Could Emerging Technologies be the Golden Ticket for Luxury Packagers?

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Technologies new and old are helping revolutionise the luxury packaging industry, allowing for printing direct-to-object on any shaped surface or substrate, and in any colour or effect.

The Luxury Landscape

Gold and silver are colours synonymous with luxury and riches. “Worth its weight in gold” and “silver lining” are common sayings denoting the status of these precious metals, which are also common in the realm of packaging to convey a level of status.

The luxury goods packaging industry is a constantly evolving landscape, and yet, everyone knows what to look for when identifying these high-end products. Not only the careful use of these colours, but also the combination of sleek designs, detailed finishes, and impeccable quality, all add to the esteemed “luxury” nametag. The likes of perfumiers, distillers and cosmetic giants, constantly seek different and increasingly efficient ways of providing their consumers with lavishly finished products. Emerging technologies that combine digital printing with traditional padding methods have the potential to provide these packagers with just what they’re looking for.

As many luxury goods are packaged with glass, metals, and other irregular and impermeable surfaces that are famously hard to print on, long has this been considered an area in need of innovation. A new application of digital foiling, conjured up in collaboration by the experts at Mimaki and GTO is the golden ticket for packagers looking to evolve and digitalize their production. It combines newer digital printing methods with the more traditional lamination padding process, opening a whole new avenue of accuracy, quality, and efficiency, and offers a new frontier of digital print embellishment.

The Golden Ticket

While having actual gold or silver lining on our favourite products would be truly luxurious – and done by some, using real gold leaf – this is far from cost effective, and impractical in industrial scale production. With this in mind, the best way to convey these colours in packaging is through the transfer of reflective foils.

Mimaki and GTO, an Italian manufacturer of pad printing systems, were able to come together using solutions from Mimaki’s UJF series of UV LED Inkjet printers, followed by GTO’s heritage lamination padding machinery. They created a process with which to finish luxury packaging with remarkable accuracy, speed and new levels of customisability, when compared with traditional lamination padding methods.  

The first step in the process involves digitally printing a carefully designed primer layer in Mimaki’s UJF-7151 plusII printer, which is ideal for printing onto any material or substrate, no matter the surface texture, size, or shape. The printer also boasts extreme image quality and production speeds and applies the primer straight onto the surface of the substrate. This primer acts as a bonding agent, due to its very high levels of adhesion when heated up.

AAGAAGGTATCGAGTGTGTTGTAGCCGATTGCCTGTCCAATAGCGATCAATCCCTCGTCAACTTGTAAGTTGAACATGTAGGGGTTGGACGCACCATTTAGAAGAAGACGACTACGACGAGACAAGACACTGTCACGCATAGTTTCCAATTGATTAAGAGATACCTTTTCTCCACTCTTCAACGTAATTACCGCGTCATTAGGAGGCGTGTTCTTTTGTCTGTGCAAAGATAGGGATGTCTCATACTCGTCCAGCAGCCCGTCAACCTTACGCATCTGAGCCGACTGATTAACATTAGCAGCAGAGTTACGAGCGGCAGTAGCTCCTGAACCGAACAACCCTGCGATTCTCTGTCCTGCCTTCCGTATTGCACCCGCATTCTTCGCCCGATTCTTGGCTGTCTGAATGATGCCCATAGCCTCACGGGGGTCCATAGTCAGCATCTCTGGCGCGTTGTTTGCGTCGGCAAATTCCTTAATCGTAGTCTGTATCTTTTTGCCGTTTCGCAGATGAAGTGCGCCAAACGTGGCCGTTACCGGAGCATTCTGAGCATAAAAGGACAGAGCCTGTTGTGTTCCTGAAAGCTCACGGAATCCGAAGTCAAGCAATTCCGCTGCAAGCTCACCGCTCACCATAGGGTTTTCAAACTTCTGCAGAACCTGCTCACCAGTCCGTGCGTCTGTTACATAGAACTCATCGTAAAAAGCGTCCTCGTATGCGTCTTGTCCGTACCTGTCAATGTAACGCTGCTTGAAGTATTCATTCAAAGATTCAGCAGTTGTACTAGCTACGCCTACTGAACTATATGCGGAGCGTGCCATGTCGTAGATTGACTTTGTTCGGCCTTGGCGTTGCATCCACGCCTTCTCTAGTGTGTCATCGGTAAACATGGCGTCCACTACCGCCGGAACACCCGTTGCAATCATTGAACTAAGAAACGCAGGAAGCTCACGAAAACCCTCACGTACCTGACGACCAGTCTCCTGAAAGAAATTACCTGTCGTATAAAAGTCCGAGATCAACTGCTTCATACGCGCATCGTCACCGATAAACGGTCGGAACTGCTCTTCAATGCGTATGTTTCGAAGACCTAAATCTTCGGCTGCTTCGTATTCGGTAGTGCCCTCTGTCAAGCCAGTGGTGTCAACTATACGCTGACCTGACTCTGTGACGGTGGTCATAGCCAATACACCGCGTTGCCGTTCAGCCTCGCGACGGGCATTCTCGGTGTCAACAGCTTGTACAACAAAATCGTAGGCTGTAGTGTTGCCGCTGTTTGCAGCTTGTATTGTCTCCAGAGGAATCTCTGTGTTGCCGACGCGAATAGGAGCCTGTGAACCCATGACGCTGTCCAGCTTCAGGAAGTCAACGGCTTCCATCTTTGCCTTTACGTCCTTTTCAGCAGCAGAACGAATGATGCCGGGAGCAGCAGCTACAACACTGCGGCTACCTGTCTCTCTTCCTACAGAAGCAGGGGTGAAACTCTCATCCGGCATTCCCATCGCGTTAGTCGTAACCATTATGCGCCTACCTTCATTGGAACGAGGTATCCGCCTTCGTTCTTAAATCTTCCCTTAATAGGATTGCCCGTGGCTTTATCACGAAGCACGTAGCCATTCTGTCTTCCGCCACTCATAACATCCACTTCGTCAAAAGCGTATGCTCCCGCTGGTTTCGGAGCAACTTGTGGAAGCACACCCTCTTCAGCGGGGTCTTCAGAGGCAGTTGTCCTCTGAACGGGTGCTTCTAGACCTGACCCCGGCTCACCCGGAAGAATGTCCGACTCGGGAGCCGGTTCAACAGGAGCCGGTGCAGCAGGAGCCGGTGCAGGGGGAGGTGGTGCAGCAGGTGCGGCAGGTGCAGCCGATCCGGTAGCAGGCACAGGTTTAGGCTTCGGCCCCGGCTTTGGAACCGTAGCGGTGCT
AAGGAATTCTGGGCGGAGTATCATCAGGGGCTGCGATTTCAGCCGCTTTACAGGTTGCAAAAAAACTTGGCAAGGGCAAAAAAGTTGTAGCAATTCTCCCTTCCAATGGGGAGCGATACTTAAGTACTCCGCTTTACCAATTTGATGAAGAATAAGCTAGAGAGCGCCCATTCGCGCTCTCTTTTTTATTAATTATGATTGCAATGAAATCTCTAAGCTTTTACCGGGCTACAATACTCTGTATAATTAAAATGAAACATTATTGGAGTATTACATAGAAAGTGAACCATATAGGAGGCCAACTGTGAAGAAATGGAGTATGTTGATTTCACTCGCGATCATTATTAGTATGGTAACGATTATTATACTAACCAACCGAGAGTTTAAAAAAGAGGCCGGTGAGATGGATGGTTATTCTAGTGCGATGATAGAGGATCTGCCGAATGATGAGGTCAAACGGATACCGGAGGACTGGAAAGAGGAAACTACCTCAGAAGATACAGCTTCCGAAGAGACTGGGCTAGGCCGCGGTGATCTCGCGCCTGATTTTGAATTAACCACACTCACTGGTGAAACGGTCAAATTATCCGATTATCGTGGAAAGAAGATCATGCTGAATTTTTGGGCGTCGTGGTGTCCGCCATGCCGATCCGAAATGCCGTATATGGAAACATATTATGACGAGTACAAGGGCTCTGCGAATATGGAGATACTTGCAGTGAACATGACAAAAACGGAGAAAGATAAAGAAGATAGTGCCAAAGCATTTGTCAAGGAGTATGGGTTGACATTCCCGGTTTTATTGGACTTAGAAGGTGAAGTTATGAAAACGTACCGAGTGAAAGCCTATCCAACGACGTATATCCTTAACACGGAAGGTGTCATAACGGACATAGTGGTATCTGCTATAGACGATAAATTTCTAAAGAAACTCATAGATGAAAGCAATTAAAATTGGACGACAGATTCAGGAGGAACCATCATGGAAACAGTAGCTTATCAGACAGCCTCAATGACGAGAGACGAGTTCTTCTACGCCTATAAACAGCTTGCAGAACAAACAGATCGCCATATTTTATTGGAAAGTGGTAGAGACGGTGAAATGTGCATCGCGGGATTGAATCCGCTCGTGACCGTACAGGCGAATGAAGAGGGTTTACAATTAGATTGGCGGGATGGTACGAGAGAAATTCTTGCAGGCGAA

The next step uses GTO’s specialist pad printing machines. Under the pressure of the hot pad, the machine migrates the foil – whether that’s reflective gold, silver, or any other colour or effect – directly onto the product, only leaving it where the UJF 7151 plusII has digitally printed the primer layer.

So, why is this better?

While traditional foil stamping has been around for decades, what sets this new stamping method apart is the ability to print directly onto irregular surfaces and substrates. Previously, manufacturers could use both hot and cold stamping processes.

For the hot method, a metal stamp, known as a die, is created with a specific design. The die is heated and pressed onto paper with the foil in between. The hot stamp pushes the foil into the paper with an embossed or debossed effect. While this is similar to the newer method mentioned, custom stamp plates are needed depending on each individual job, which adds a significant time onto the process. This also has other drawbacks, such as the inability to print onto irregular surfaces, or risks of inconsistencies in the foiling on the grooves of the design.

Cold stamping foil is a step closer to the new method from Mimaki and GTO, where a glue is applied to the areas on the surface to be foiled. The foil carrier film is then applied on top and put through a pressurized roller, for the foil to stick where the glue is present. While this allows for work on thinner materials than hot stamp foil, and without the need to manufacture a custom plate, again this falls short when it comes to printing on irregular surfaces.

Glass bottles and similar objects, typically used for perfumes or spirits, have differing shapes, curves, and surface textures, and used to be nearly impossible to directly print onto. With this new digital process, they can now be finished with ease at much higher speeds, and with the accuracy of digital designs, ultimately cutting costs for the user.

Additionally, much smaller objects can now also be finished in this way, where previously unimaginable, such as cosmetics, personalised fashion accessories like buttons, or even customisable pens. The possibilities are truly endless and will allow manufacturers in any industry to start using this process for their luxury packaging.

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